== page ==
The Weaponization of Finance

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23rd Jan 2015




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On the heels of the World Economic Forum Annual Meeting in Davos, an emerging subtext in the financial world is drawn into sharp relief by a rocketing Swiss franc and Russians playing it cool.

Over the last ten years or so, business has had the rock star treatment at Davos, where CEOs and heads of state mingle with entrepreneurs and NGOs out to help fix the world. Its a good mix, and for 2015 has drawn record numbers of C-suite executives, their senior level staff, and their boards to Europe's highest city by elevation.  While the air is pure and the weather this year is beautiful, its not difficult to notice a shift in the breeze around financial institutions and the roles they play relative to governments.  

Previously, one might assume that machinations about interest rates, currency fluctuations and naughty-corner efforts have been conducted behind closed doors, in the boardrooms of central banks, private banks and governments around the world, with opaque success. Since the early 2000's, our global culture has been tought to expect that conflict is done via military operations and missle guided bombs, or more recently perhaps a drone and a peacekeeper troop.  

But the events of 2014, with Russia's steady annexation attempts at the Ukraine, capped by the disastrous Malaysia Airlines situation - can now be seen in their full, or at least first iteration - of impact.  Since that time a steady increase in US oil capacity, a convenient continuation of oil production in OPEC states, and reducing demand in China, have colluded to crash the price of oil by up to 60%, effectively stripping Russia and other producers from a key source of economic power.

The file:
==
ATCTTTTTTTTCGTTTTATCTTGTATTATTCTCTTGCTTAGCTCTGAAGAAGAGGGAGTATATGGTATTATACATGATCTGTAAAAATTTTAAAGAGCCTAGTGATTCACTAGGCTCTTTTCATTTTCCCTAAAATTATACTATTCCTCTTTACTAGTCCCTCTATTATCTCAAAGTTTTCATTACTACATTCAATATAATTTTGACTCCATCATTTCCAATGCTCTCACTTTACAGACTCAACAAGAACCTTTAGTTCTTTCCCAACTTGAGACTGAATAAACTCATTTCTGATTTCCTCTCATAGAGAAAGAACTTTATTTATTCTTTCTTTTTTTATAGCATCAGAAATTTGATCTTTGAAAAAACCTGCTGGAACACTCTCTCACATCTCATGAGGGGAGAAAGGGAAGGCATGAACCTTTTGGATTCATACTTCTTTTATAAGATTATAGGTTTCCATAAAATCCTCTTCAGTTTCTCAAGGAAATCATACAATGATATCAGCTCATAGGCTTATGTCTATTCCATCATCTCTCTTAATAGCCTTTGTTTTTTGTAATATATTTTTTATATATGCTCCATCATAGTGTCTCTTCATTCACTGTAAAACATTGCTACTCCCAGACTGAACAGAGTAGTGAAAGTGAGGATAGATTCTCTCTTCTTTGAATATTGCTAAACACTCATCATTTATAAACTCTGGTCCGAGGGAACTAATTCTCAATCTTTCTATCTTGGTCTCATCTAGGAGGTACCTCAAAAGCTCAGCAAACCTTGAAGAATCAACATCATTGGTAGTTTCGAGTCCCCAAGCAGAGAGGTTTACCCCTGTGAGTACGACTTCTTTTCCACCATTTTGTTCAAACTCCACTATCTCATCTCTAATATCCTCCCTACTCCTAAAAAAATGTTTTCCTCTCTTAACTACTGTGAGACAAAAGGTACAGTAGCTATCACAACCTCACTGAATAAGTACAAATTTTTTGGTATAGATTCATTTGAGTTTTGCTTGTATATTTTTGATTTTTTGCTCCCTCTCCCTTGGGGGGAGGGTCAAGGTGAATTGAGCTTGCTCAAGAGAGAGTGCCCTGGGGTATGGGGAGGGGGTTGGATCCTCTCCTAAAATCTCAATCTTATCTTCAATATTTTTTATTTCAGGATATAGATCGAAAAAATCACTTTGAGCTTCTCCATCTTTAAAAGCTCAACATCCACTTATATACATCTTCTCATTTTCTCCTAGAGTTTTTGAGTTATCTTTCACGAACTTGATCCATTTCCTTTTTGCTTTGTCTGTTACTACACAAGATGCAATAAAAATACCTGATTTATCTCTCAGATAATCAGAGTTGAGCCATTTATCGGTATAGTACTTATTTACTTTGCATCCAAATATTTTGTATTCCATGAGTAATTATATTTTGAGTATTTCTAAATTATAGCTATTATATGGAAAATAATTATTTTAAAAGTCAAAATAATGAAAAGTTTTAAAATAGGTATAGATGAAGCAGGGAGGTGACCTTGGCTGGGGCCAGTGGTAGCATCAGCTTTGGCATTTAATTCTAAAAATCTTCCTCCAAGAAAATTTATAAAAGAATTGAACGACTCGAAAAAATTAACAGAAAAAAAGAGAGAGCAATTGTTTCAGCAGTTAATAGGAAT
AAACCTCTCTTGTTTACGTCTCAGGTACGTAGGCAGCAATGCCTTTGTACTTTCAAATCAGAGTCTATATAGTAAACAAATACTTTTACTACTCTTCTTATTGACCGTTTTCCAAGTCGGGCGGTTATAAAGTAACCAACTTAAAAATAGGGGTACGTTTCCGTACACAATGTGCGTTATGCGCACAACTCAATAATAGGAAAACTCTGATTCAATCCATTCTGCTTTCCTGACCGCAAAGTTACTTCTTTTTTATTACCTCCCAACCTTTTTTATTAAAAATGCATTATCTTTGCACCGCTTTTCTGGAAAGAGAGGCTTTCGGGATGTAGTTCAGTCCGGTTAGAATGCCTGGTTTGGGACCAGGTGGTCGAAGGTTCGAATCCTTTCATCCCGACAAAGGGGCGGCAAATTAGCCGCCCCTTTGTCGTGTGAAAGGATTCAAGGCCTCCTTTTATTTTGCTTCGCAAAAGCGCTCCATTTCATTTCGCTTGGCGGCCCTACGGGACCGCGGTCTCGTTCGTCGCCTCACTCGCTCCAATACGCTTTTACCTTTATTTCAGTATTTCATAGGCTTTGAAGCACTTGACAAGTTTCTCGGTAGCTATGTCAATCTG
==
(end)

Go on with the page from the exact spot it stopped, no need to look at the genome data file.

Combine this with a tightening noose around FATCA (the US regulation now coming into effect involving Know-you-customer and other rules for banks) and the tools of finance are looking more and more like levers, which are controlled less by markets than by governments keen to deploy a softer, more sophisticated form of response "at a time and place of our choosing" than has previously been apparent.  

For things like this, business is suddenly relegated to the passenger seat, where they become observers as much as anyone else.  A week ago, and anticipating the moves expected soon by the European Central Bank to begin printing Euros in a kind of quantitave briezing, the Swiss central bank announced they are abandoning the peg 1.2/1 peg they've maintained to the Euro since the financial crisis in 2011, signalling an implicit support back toward the USD, which has also been gaining on cheap oil prices and a host of other factors.  The result? An overnight 25% readjustment in the value of the Franc, moving upwards, and instantly making Switzerland an even more expensive place to hang your ski hat.

It's funny how a master plan all comes together. Without lifting a single destroyer or deploying a single troop, the US has managed to show the world what can be done when it wants to achieve an objective.   One might be left hoping the Chinese aren't taking too many notes.